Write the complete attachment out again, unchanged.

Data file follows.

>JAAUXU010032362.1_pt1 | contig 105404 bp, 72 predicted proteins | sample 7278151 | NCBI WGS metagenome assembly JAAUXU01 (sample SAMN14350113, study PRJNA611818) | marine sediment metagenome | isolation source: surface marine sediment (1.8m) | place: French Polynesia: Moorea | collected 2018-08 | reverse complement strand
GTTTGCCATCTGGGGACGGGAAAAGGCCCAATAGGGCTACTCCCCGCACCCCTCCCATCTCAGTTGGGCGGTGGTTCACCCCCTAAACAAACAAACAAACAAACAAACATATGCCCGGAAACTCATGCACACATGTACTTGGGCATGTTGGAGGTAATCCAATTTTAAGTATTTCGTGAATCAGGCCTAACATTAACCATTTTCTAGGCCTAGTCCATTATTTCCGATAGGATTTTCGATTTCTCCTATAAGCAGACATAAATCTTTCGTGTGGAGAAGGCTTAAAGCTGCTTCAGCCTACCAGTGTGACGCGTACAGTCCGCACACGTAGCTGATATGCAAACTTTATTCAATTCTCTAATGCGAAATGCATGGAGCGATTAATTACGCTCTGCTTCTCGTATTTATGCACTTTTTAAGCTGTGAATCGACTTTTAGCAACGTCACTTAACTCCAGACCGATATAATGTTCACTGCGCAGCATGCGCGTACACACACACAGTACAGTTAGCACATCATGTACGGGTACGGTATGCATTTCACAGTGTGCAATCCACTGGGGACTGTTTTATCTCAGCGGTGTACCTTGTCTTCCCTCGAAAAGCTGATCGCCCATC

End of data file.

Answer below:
>JAAUXU010032362.1_pt1 | contig 105404 bp, 72 predicted proteins | sample 7278151 | NCBI WGS metagenome assembly JAAUXU01 (sample SAMN14350113, study PRJNA611818) | marine sediment metagenome | isolation source: surface marine sediment (1.8m) | place: French Polynesia: Moorea | collected 2018-08 | reverse complement strand
GTTTGCCATCTGGGGACGGGAAAAGGCCCAATAGGGCTACTCCCCGCACCCCTCCCATCTCAGTTGGGCGGTGGTTCACCCCCTAAACAAACAAACAAACAAACAAACATATGCCCGGAAACTCATGCACACATGTACTTGGGCATGTTGGAGGTAATCCAATTTTAAGTATTTCGTGAATCAGGCCTAACATTAACCATTTTCTAGGCCTAGTCCATTATTTCCGATAGGATTTTCGATTTCTCCTATAAGCAGACATAAATCTTTCGTGTGGAGAAGGCTTAAAGCTGCTTCAGCCTACCAGTGTGACGCGTACAGTCCGCACACGTAGCTGATATGCAAACTTTATTCAATTCTCTAATGCGAAATGCATGGAGCGATTAATTACGCTCTGCTTCTCGTATTTATGCACTTTTTAAGCTGTGAATCGACTTTTAGCAACGTCACTTAACTCCAGACCGATATAATGTTCACTGCGCAGCATGCGCGTACACACACACAGTACAGTTAGCACATCATGTACGGGTACGGTATGCATTTCACAGTGTGCAATCCACTGGGGACTGTTTTATCTCAGCGGTGTACCTTGTCTTCCCTCGAAAAGCTGATCGCCCATC